History

Prior to the latter years of the 1980’s, the Young Lawyers Association provided a forum where Attorneys could meet and discuss developments in the law and examine current common issues that affected them in their practice.. However, this association ceased to be active around the mid 1980s.

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Supreme Court, Kingston

Subsequently, early in the 1990s, Attorneys started to meet under the leadership of the late Ian Ramsay, Q.C., O.J. who sought to fill the need for discussion of the merits of the law.  Other Attorneys such as Howard Hamilton, Q.C., K.D. Knight, Q.C. and Norma Linton, Q.C. would meet and discuss recent decisions of the Privy Council, our Court of Appeal and the British Commonwealth countries.

At this time the younger members of the profession especially those who practiced in the criminal Courts, felt that their issues were not being addressed and they had no platform from which to speak.  As a result, the Advocates Association of Jamaica was born.

Ian Ramsay along with Jacqueline Samuels-Brown, crafted a Constitution which the Association adopted in 1992.  Ian Ramsay envisioned an association of practitioners, in particular those whose practice took them into Court, where there was a forum through which they could contribute to the development of the profession, the law and improve their skills as advocates.  He always insisted that the fee to become a member of the Association should be modest, and not act as a deterrent to Attorneys becoming members.  Succeeding administrations have been mindful of his wish and have ensured that it remains affordable to all.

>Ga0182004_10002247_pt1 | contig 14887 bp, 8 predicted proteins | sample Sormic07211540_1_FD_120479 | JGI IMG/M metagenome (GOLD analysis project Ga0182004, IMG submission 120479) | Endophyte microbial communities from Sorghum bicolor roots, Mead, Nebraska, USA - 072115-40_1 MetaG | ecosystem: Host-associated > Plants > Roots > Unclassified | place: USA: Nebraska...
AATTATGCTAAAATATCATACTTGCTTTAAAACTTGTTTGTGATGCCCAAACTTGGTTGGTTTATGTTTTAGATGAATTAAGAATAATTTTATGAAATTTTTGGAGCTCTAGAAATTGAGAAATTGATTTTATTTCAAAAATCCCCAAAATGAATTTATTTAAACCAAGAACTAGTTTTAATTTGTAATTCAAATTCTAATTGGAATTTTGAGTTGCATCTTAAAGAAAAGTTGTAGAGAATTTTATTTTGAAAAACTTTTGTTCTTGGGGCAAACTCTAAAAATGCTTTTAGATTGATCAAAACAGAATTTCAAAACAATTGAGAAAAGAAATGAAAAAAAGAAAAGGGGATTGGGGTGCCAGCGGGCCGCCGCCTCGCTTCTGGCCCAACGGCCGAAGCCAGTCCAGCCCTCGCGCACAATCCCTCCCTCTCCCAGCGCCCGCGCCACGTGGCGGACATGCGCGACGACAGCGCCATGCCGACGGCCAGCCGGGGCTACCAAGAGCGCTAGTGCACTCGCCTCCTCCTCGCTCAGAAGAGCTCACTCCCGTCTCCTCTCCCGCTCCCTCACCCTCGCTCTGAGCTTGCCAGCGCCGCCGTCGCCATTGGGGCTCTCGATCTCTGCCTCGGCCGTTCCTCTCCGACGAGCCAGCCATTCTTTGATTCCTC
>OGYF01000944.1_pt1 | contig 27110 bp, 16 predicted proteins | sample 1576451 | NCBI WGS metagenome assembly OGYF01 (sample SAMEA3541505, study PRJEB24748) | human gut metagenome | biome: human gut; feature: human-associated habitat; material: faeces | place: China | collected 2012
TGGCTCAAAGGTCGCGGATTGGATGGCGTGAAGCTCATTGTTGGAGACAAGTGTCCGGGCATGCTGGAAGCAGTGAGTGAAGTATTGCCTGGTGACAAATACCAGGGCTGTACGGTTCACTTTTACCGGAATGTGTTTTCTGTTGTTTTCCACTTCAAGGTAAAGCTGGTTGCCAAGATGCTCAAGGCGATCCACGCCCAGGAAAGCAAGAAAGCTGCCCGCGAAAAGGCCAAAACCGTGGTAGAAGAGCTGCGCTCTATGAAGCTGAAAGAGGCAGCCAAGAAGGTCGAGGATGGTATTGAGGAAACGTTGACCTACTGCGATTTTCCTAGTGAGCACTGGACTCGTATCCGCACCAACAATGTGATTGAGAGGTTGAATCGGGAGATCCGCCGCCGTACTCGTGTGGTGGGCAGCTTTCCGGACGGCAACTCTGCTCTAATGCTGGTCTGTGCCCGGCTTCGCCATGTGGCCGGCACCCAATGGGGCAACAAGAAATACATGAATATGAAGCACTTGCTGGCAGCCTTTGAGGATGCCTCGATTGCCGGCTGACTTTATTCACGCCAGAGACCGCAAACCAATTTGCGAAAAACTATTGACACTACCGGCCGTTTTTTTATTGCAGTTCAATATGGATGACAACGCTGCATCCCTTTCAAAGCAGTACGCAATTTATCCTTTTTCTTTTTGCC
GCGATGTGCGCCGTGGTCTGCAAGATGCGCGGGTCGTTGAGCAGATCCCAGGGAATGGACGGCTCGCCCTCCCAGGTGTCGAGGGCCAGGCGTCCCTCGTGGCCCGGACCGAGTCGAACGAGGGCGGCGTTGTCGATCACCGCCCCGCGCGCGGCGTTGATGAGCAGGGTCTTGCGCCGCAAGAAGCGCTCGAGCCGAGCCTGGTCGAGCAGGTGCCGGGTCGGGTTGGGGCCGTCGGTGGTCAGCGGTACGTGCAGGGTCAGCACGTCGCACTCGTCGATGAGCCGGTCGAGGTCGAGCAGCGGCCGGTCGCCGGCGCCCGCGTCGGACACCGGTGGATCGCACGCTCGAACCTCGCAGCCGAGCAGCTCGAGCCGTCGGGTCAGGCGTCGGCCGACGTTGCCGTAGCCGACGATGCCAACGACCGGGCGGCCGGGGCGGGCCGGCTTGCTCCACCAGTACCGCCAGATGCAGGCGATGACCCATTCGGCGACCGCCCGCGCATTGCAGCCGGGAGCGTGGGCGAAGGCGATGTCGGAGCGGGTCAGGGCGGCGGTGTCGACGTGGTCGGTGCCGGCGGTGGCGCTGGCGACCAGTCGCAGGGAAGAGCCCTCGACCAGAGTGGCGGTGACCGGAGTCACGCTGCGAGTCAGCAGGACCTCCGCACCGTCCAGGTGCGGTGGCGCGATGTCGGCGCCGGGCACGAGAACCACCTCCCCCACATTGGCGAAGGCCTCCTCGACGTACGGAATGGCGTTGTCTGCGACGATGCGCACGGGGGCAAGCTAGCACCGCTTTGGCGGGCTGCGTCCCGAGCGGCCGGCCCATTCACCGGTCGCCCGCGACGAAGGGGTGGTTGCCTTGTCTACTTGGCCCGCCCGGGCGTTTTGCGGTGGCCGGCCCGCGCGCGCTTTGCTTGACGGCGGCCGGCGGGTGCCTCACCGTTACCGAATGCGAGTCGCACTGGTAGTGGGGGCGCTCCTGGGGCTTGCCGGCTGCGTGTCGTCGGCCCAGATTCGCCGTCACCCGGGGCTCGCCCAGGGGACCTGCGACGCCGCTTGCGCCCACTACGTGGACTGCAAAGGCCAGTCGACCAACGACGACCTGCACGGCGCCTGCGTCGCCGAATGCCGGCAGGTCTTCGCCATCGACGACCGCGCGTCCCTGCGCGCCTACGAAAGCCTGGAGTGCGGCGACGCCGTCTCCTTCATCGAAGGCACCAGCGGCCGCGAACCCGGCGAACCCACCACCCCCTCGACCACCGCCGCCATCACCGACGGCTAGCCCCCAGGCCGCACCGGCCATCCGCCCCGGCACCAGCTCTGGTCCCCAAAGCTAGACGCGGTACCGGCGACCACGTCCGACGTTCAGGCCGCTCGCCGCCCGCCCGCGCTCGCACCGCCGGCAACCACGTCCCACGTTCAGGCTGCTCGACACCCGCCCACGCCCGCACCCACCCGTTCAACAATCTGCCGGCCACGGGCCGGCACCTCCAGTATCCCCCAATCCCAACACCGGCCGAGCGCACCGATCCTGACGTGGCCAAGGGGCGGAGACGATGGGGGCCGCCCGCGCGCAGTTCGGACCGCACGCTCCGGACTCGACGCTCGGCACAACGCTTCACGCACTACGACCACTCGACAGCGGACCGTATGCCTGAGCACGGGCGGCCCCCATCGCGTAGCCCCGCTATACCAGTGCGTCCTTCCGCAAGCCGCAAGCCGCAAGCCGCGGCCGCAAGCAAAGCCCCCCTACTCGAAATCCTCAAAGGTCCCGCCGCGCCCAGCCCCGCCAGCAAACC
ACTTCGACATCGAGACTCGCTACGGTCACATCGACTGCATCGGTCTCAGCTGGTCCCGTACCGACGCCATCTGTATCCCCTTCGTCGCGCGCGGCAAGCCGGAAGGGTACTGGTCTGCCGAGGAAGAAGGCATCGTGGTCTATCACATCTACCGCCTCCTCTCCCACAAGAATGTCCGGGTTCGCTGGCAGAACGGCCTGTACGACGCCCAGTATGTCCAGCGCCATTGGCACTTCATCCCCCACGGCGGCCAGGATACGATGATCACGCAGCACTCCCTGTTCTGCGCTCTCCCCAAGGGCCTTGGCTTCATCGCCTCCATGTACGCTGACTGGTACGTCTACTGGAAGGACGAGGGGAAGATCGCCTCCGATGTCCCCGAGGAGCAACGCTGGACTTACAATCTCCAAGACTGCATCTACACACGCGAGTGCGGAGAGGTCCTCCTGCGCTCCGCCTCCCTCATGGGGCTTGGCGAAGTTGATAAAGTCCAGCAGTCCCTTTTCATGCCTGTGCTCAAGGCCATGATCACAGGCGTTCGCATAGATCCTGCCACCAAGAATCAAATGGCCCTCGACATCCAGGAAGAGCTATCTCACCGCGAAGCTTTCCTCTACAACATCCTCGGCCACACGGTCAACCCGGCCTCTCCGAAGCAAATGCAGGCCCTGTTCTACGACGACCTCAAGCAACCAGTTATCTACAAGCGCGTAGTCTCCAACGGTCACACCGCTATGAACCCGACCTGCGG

Among the many issues Ian Ramsay felt strongly about and championed was that the Unsworn Statement should be retained, for he recognized that due to the low level of education of many accused persons, they would be put at great peril in having to give evidence on their own behalf.

Ian Ramsay Q.C., O.J. was President of the Association from 1992 to 1996. Norma Linton Q.C. was the next President.  During her tenure, the Association sought to have membership on the General Legal Council which is the body that has statutory responsibility for regulating the legal profession.  This was achieved and the Association is now able to nominate one (1) person to be a member of the Council.

The current President is George Soutar, Q.C., O.D.  The Association is now consulted on many matters including the development of procedures for the conduct of legal proceedings, appointments to the Judiciary, legislation and other areas concerned with updating the law and how it is practiced.  The Association continues to advocate for improvements in the Justice system, specifically in the detention facilities.

A function of the Association is to try and intervene on behalf of its members in relation to problems encountered with the Courts, the police, the prison system and wherever its members practice may take them.

The Association is now a registered corporation with limited liability.  It has a structure made up of the President, Vice President, Secretary, Treasurer, Executive and Sub-Committees.

The Advocates Association is committed to improving the skills and knowlege of practitioners and strives for improvement of the environment in which practitioners work.

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